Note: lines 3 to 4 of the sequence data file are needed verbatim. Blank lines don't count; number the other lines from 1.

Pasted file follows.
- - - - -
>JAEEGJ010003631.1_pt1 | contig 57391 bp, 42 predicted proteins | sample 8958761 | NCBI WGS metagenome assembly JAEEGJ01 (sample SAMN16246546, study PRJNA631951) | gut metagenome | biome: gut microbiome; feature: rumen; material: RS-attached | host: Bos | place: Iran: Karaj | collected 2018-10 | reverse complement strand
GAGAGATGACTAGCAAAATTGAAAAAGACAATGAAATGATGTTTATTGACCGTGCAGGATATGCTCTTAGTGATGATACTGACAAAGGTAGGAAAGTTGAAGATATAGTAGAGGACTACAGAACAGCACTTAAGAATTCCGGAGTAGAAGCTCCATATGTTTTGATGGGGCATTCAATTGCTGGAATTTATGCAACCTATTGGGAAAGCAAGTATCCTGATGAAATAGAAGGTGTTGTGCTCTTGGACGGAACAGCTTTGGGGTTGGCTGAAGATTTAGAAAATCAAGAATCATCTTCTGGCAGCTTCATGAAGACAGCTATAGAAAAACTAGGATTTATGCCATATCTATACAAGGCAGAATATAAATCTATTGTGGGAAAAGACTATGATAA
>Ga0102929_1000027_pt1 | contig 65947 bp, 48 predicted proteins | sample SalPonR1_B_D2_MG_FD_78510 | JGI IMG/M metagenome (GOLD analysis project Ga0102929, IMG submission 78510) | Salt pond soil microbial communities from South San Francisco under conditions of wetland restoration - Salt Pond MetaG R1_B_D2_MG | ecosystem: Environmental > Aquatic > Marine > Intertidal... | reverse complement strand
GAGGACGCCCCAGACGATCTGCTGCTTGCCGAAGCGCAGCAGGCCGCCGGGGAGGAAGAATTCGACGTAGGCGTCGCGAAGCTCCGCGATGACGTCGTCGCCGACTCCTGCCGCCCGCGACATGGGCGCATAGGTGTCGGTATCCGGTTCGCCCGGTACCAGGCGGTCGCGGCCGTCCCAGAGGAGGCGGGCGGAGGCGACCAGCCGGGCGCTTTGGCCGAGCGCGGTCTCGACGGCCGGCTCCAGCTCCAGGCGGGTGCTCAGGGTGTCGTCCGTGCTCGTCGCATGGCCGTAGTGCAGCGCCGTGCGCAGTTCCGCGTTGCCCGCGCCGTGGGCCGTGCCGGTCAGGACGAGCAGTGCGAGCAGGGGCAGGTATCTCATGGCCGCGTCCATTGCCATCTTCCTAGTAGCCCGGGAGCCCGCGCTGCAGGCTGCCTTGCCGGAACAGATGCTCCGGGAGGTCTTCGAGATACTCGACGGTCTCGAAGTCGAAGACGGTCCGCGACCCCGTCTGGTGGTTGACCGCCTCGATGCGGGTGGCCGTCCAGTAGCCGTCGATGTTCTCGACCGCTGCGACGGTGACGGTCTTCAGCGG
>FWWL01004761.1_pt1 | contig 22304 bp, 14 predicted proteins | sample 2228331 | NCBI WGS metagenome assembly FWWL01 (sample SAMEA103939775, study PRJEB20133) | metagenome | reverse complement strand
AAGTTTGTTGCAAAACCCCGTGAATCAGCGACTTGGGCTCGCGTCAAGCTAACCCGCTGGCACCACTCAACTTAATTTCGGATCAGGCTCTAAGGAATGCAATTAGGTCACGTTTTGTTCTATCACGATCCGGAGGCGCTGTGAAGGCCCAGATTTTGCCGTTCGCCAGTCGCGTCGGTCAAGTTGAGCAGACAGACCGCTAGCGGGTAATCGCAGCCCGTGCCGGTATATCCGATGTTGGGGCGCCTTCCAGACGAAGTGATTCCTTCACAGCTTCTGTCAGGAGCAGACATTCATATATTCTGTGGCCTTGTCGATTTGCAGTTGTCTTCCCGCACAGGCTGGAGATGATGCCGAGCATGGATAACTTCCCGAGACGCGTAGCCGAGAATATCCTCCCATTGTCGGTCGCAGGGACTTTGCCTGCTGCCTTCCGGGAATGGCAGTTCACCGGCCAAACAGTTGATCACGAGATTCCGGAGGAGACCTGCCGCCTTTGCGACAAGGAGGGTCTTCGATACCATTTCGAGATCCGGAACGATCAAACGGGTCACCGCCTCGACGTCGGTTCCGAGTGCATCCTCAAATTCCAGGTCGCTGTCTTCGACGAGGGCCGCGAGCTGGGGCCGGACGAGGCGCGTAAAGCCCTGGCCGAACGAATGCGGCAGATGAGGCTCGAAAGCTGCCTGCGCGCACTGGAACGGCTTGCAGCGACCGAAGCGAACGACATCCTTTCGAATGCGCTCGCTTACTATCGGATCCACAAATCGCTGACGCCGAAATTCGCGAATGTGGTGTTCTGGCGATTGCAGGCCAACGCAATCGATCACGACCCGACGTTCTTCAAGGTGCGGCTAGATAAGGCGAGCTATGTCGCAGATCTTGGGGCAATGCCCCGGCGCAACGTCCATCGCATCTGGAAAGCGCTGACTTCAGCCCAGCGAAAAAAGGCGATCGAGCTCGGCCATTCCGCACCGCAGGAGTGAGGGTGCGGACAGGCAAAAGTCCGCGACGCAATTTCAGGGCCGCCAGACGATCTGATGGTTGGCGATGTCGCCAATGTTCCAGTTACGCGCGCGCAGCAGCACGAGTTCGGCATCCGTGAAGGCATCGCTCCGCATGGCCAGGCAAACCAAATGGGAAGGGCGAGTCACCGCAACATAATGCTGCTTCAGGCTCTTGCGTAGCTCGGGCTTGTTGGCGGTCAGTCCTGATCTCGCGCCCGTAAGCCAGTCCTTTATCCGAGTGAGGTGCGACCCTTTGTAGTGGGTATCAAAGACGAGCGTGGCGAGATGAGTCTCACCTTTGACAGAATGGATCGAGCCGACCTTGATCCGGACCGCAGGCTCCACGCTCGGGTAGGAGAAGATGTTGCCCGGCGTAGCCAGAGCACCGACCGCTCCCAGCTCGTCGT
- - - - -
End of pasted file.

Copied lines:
>Ga0102929_1000027_pt1 | contig 65947 bp, 48 predicted proteins | sample SalPonR1_B_D2_MG_FD_78510 | JGI IMG/M metagenome (GOLD analysis project Ga0102929, IMG submission 78510) | Salt pond soil microbial communities from South San Francisco under conditions of wetland restoration - Salt Pond MetaG R1_B_D2_MG | ecosystem: Environmental > Aquatic > Marine > Intertidal... | reverse complement strand
GAGGACGCCCCAGACGATCTGCTGCTTGCCGAAGCGCAGCAGGCCGCCGGGGAGGAAGAATTCGACGTAGGCGTCGCGAAGCTCCGCGATGACGTCGTCGCCGACTCCTGCCGCCCGCGACATGGGCGCATAGGTGTCGGTATCCGGTTCGCCCGGTACCAGGCGGTCGCGGCCGTCCCAGAGGAGGCGGGCGGAGGCGACCAGCCGGGCGCTTTGGCCGAGCGCGGTCTCGACGGCCGGCTCCAGCTCCAGGCGGGTGCTCAGGGTGTCGTCCGTGCTCGTCGCATGGCCGTAGTGCAGCGCCGTGCGCAGTTCCGCGTTGCCCGCGCCGTGGGCCGTGCCGGTCAGGACGAGCAGTGCGAGCAGGGGCAGGTATCTCATGGCCGCGTCCATTGCCATCTTCCTAGTAGCCCGGGAGCCCGCGCTGCAGGCTGCCTTGCCGGAACAGATGCTCCGGGAGGTCTTCGAGATACTCGACGGTCTCGAAGTCGAAGACGGTCCGCGACCCCGTCTGGTGGTTGACCGCCTCGATGCGGGTGGCCGTCCAGTAGCCGTCGATGTTCTCGACCGCTGCGACGGTGACGGTCTTCAGCGG